• Like people walking dogs, I get exercise walking with my cats. Okay, so walking with cats isn’t exactly power walking. We have to stop every few minutes and wait for someone to climb a tree or chase a bug. But even strolling is exercise, isn’t it? 
  •  Also like people walking dogs, I socialize with neighbors while I’m walking with my cats. Usually the conversation is limited to, “Are those cats walking with you?” “Well, yes they are. We love to walk together.” Bemused look. End of conversation. But still… conversation is conversation. 
  •  I sleep better with cats on my bed. Katie purrs in my ear, and Muffitt licks my hand until one of us falls asleep. But then, everyone knows cats are way better than sleeping pills. 

I did some research and here are some more ways living with cats improves older adults’ health.

  • The companionship of a cat can help older adults overcome loneliness and depression. 
  • Caring for a cat can give an older person who lives alone a sense of purpose. “Because cats need us to care for them by scooping their boxes, feeding them and giving them fresh water, cats get us up and moving whether we want to or not,” the American Humane Association says on its website. 
  • Cat care also requires a daily routine, something that might be missing in an older adult’s life. 
  • Several studies show that living with cats really does lower blood pressure. 
  • This is interesting: Even people who are allergic to cats tend to become less allergic as they get older. 

The excerpts of the study I read suggested some areas that need further research. One was helping older adults find the resources they need to help them keep their cats and dogs when caring for them becomes difficult. That’s something for rescue groups and shelters with teams of volunteers to think about.

Just like it takes a village to raise a child, it might take a village to keep companion animals in their homes and older adults healthy and happy.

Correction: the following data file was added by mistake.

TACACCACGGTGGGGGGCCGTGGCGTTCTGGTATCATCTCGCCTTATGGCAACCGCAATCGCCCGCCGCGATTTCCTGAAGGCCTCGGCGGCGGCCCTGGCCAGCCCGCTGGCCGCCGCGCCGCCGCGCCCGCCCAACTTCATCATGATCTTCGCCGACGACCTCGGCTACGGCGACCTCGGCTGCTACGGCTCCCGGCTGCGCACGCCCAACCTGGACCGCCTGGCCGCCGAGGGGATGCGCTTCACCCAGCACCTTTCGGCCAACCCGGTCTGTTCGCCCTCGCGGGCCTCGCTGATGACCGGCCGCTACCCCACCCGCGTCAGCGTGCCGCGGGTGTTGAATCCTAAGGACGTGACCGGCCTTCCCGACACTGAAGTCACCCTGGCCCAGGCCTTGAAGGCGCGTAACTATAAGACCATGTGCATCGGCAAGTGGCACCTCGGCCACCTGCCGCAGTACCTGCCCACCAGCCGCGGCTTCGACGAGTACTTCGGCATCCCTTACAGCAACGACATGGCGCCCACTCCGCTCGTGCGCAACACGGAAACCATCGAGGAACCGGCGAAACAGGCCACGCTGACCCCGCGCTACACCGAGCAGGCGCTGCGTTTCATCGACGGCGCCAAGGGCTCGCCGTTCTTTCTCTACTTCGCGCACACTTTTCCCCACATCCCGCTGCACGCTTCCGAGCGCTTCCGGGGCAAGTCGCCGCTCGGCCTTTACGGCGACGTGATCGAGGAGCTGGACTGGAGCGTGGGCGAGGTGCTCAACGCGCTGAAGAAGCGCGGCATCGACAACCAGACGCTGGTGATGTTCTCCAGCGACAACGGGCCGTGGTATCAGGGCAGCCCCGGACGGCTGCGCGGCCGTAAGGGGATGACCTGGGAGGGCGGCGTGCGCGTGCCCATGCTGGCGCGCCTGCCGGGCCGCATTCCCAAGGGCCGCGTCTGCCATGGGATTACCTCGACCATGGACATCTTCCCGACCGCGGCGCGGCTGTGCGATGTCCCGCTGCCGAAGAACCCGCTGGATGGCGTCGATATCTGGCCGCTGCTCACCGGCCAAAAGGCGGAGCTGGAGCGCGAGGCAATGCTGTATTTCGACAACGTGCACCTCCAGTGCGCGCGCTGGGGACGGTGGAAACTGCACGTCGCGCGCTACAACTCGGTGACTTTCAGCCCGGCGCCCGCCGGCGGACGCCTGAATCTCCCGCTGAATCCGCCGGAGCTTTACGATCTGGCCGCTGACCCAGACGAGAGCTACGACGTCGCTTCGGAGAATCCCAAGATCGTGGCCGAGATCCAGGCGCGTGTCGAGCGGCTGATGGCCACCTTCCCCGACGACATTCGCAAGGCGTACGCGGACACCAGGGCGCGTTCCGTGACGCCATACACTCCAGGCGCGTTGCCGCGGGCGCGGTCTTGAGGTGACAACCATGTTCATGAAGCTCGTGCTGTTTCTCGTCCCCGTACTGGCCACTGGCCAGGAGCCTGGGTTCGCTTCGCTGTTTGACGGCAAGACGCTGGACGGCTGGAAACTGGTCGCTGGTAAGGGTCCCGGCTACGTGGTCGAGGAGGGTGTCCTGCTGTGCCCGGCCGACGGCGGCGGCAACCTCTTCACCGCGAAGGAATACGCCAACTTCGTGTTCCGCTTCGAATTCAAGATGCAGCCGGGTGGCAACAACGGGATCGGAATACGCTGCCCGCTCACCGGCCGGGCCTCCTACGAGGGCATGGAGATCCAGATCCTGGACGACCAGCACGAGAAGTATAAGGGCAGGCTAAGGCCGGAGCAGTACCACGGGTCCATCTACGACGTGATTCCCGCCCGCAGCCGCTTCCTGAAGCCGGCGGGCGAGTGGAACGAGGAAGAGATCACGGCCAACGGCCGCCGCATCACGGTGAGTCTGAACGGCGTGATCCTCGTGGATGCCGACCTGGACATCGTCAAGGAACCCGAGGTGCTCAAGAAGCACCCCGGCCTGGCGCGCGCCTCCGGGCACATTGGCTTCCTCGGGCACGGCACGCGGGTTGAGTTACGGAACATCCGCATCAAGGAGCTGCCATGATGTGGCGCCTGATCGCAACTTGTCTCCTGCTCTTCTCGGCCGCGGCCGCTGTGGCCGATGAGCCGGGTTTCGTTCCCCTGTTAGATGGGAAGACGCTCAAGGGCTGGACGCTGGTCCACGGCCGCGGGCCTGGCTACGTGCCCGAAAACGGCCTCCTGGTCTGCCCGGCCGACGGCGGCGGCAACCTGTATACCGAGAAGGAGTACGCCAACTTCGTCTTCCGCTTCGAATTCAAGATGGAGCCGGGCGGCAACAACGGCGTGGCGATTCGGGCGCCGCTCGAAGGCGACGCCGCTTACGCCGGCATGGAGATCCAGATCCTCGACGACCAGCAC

Today’s Recommendation
This stand-up scoop makes litter box chores easy.

For Love Of Community Cats

Feral Tabby Cat Face

After what felt like a very long weekend, my beloved feral Charlie cat is back outside sporting an ear tip and, although it’s not visible to anyone, that all-important microchip. His date at the spay/neuter clinic was long overdue, and getting him there took help from many friends. Sometimes it takes a village, or a community of people who care, to help our feral friends.

Charlie’s a gentle soul and very smart. He eluded my traps many times. But this weekend, we had lots of help. A friend borrowed a drop trap from one of her friends. And when another friend tried to help me trap him with no luck, she came to Charlie’s patch of woods and pulled the string on the trap to close it while he was inside. Yet another friend drove him to his early morning appointment at the spay/neuter clinic because, night person that I am, I was afraid I wouldn’t wake up on time.

He could have gone to a closer clinic. But a fourth friend runs the one I chose. I trust her and the vet who does her surgeries to take good care of the cats while they’re at the clinic. Besides, although she hadn’t met him until Sunday, she is part of Charlie’s community.

Community Cats ‘Belong’ To All Of Us
Years ago, free-roaming cats were called strays. People thought of them as homeless, and they were pretty much left to their own devices unless they were lucky enough to come across a kind human who was willing to give them daily meals.

But a lot has changed in the last 10 years or so. Now we trap/neuter/return because we know that’s the most effective and humane solution to the feral cat “problem.” And we no longer think of free-roaming cats as homeless. We realize they have homes in the woods behind our own homes, in shopping center parking lots and in the alleys of our cities.

​​Something else that has changed is the way we care for them. While just one person may feed a free-roaming cat or an entire colony, we’ve come to realize that they “belong” to the entire community, and it’s the entire community’s responsibility to keep an eye on them to make sure they’re safe, healthy and not being a nuisance.